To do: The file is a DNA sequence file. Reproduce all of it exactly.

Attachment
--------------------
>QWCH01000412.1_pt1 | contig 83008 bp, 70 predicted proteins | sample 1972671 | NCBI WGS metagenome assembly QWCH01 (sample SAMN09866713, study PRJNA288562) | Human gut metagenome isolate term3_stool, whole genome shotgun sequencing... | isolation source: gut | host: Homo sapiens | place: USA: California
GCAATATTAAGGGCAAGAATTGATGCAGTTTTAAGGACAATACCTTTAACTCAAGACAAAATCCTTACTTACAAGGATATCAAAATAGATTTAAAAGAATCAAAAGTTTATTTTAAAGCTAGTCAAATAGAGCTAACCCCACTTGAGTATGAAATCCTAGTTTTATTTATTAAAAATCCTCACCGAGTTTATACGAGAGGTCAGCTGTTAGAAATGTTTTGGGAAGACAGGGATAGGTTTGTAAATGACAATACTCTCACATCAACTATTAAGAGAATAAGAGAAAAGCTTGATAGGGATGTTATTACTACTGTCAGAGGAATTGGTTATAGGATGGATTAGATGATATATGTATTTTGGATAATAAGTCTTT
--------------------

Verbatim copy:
>QWCH01000412.1_pt1 | contig 83008 bp, 70 predicted proteins | sample 1972671 | NCBI WGS metagenome assembly QWCH01 (sample SAMN09866713, study PRJNA288562) | Human gut metagenome isolate term3_stool, whole genome shotgun sequencing... | isolation source: gut | host: Homo sapiens | place: USA: California
GCAATATTAAGGGCAAGAATTGATGCAGTTTTAAGGACAATACCTTTAACTCAAGACAAAATCCTTACTTACAAGGATATCAAAATAGATTTAAAAGAATCAAAAGTTTATTTTAAAGCTAGTCAAATAGAGCTAACCCCACTTGAGTATGAAATCCTAGTTTTATTTATTAAAAATCCTCACCGAGTTTATACGAGAGGTCAGCTGTTAGAAATGTTTTGGGAAGACAGGGATAGGTTTGTAAATGACAATACTCTCACATCAACTATTAAGAGAATAAGAGAAAAGCTTGATAGGGATGTTATTACTACTGTCAGAGGAATTGGTTATAGGATGGATTAGATGATATATGTATTTTGGATAATAAGTCTTT